Wall Street Journal reporter Evan Gershkovich stands in a glass cage in a courtroom at the Moscow City Court, in Moscow, Russia, October 10, 2023. Associated Press

Why Evan Gershkovich remains in Russian jail

One year ago, Wall Street Journal reporter Evan Gershkovich was imprisoned by Russian authorities and charged with espionage. Wall Street Journal assistant editor Paul Beckett joins host Krys Boyd to discuss what is known about Gershkovich’s condition in prison, the efforts to free him, and what journalism looks like in Putin’s Russia now.


Russia’s motives behind the arrest of Evan Gershkovich

By Shaunessy Renker, Think intern

This week marks one year since Wall Street Journal foreign correspondent Evan Gershkovich was detained in Yekaterinburg, Russia on charges of espionage.

Gershkovich was born and raised in the U.S. and is, as his mother likes to call him, an all-American boy. But growing up, his parents raised him with Russian traditions, culture, holidays and the Russian language.

Paul Beckett, assistant editor at The Wall Street Journal, says that Evan realized he wanted to become a journalist while working at The New York Times as part of a reporting assistantship. During that time, his editor encouraged Evan to become a foreign correspondent in Russia given his advantageous upbringing.

“Evan had been fascinated by his heritage,” says Beckett. “So, he used his life experience to dedicate himself to covering Russia and to find out more about Russian culture, people, and Russian government.”

According to Beckett, Gershkovich was accredited by the Russian government to work there as a foreign correspondent which means he had permission to move there, work in the country, and report back to his news organization.

“As I’ve read more of his work, what really comes across is he loved being in Russia,” says Beckett. “He wanted to get to know Russia from the ground up and he immersed himself in Russian life.”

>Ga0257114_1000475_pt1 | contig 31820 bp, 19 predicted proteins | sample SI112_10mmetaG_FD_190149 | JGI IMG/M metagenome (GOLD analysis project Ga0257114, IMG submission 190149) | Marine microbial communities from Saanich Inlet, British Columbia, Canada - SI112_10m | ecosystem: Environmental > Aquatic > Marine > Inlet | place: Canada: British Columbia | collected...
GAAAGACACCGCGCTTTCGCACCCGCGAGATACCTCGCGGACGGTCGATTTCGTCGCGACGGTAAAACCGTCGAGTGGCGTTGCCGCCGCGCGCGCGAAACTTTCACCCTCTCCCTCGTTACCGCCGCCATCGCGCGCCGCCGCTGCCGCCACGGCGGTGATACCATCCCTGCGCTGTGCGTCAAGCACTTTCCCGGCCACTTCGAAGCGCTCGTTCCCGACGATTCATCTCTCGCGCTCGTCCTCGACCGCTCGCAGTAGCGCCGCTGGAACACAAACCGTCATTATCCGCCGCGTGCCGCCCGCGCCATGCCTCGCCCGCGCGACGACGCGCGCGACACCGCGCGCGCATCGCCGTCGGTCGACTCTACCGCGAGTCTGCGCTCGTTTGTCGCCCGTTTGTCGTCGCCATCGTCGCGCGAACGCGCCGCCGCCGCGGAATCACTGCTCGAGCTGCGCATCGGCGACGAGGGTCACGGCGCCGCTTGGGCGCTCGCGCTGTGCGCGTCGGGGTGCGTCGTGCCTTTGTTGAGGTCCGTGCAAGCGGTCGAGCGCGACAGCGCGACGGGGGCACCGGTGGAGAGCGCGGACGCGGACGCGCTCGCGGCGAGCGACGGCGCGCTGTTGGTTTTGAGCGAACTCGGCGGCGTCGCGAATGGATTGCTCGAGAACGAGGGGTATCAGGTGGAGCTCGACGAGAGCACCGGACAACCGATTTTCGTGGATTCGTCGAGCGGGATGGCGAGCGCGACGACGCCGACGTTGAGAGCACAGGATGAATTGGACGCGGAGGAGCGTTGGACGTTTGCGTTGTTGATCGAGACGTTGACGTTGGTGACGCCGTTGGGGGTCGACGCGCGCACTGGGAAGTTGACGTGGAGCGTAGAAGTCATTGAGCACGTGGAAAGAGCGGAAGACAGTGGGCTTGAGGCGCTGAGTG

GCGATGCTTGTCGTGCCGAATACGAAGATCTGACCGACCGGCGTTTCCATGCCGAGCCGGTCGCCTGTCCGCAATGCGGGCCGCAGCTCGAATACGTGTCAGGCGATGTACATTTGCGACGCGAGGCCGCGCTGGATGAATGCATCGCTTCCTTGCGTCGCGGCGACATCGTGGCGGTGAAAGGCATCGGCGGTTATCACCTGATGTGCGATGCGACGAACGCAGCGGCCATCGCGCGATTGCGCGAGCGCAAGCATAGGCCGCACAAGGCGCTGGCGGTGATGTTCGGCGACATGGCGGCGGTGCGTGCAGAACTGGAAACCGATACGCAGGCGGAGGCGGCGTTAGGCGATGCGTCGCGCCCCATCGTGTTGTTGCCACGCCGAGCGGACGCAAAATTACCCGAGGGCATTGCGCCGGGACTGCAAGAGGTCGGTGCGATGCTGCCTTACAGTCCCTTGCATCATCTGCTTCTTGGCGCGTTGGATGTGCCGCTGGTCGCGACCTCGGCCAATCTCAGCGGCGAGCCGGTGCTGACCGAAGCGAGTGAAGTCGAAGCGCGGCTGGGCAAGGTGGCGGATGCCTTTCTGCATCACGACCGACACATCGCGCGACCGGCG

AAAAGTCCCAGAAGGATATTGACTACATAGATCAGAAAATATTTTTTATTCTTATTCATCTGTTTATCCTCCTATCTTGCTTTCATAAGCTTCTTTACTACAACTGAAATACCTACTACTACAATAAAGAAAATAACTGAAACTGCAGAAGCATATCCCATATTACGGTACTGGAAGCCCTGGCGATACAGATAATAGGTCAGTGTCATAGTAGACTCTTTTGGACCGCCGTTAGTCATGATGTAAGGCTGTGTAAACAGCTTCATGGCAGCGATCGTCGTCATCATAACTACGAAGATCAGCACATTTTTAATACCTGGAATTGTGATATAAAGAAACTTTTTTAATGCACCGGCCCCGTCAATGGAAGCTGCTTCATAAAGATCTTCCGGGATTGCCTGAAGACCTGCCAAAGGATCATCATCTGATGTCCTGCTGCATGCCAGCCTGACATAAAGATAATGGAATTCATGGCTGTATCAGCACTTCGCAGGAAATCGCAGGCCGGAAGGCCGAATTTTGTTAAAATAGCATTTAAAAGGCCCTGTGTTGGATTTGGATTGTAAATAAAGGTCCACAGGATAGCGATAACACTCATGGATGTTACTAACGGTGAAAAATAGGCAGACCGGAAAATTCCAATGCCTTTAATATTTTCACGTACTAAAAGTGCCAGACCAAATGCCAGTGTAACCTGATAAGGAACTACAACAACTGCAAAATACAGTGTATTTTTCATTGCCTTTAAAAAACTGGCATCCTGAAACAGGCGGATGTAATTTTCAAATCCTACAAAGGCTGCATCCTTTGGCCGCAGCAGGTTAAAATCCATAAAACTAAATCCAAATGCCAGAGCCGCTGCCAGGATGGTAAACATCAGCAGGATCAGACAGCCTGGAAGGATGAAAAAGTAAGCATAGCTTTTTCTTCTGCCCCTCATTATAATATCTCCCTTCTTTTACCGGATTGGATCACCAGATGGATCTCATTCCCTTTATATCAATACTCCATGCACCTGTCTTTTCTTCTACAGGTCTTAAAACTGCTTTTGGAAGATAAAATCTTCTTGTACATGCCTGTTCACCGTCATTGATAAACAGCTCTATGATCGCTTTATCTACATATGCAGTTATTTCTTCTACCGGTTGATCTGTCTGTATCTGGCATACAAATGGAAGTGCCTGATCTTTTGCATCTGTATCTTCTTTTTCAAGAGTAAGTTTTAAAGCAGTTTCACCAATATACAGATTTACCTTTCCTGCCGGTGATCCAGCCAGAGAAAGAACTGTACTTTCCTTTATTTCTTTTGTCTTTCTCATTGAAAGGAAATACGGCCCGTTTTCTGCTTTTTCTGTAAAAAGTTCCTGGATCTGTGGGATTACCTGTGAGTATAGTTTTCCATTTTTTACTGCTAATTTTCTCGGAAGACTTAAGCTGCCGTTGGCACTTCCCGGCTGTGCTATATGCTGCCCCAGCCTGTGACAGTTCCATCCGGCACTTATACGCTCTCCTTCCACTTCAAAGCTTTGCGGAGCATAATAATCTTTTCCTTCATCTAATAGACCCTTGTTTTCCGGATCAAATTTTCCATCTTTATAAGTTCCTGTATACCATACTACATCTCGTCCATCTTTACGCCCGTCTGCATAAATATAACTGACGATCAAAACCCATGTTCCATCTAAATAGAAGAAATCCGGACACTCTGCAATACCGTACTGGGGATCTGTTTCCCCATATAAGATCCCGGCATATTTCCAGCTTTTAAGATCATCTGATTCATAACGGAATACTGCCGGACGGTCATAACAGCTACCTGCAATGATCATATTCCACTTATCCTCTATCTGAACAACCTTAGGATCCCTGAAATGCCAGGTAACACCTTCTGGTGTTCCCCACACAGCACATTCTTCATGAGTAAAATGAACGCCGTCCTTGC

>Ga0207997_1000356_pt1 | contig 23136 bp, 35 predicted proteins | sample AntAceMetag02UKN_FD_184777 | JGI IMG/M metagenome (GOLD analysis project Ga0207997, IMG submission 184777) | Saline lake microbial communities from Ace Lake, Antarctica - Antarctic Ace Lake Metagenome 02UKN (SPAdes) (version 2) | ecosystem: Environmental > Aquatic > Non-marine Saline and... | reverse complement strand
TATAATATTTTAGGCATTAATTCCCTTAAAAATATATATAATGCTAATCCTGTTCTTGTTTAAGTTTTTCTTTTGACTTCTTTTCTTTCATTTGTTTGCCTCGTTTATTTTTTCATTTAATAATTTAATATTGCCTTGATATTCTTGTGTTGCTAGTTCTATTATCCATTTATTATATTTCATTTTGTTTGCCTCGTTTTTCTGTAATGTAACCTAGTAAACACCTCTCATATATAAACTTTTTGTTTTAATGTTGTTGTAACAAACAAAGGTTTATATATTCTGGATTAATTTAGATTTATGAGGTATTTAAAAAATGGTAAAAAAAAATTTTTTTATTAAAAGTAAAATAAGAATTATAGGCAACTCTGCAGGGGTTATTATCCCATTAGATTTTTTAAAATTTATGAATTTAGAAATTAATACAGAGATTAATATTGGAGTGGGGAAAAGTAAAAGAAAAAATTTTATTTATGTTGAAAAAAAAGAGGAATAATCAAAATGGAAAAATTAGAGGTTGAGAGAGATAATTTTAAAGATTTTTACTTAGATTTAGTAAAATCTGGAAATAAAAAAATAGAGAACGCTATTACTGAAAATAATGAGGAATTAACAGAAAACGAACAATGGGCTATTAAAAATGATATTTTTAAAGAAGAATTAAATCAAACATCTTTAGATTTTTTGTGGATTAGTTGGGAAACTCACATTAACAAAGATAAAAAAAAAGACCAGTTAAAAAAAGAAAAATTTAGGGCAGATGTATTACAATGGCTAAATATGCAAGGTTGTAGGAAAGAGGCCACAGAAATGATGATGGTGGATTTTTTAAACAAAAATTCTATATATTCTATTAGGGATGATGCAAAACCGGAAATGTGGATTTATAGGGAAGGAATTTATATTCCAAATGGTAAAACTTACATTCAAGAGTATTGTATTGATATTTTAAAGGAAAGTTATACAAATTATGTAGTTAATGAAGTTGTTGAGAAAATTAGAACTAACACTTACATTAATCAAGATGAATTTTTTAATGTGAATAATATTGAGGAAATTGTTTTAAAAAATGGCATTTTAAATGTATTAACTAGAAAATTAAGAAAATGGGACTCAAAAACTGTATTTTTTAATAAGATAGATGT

For one of his most moving stories, Evan went to a site where corpses of Russian troops were returned from Ukraine and given to their families. His reporting of this sobering visit gave insight into the casualties of war, regardless of which side. Beckett says he had read no other story like it—one that dove into the emotional toll the war takes on families whose children were sent to the frontlines.

“Traditionally, if you run afoul of the authorities for whatever reason, the standard procedure has been if they don’t like what you’re doing, they kick you out [of the country],” says Beckett. “That’s why this is all the more surprising…it wasn’t about what he [Gershkovich] was doing, it was an opportunity for Russia to gain some leverage over the United States, so they grabbed him.”

This isn’t the first time we’ve seen Russia effectively collect people to trade. Paul Whelan, security director for BorgWarner, was arrested in Moscow in 2018 and Brittney Griner, a professional basketball player in the WNBA, was arrested in February of 2022 at a Moscow airport. So, it’s not about what Evan Gershkovich reported, but rather about what he symbolizes.

Beckett says that when it comes to taking journalists hostage, there is an added benefit in the eyes of the Russians. News of Gershkovich’s arrest prompted a withdrawal of nearly every western reporter from Russia, particularly by the American Press Corp. The result of that is for the past year, we’ve been deprived of reliable news about Russia, insight that we depend on to better understand the war. Beckett thinks that is exactly how the Kremlin wants it.

“It’s hard to imagine a country that has a greater sway over American life and government decisions at the moment than Russia,” says Beckett. “We’re in one of those times where understanding what’s happening in Russia is so vital…and yet that’s what we’re deprived of and you wind up with Russian state propaganda.”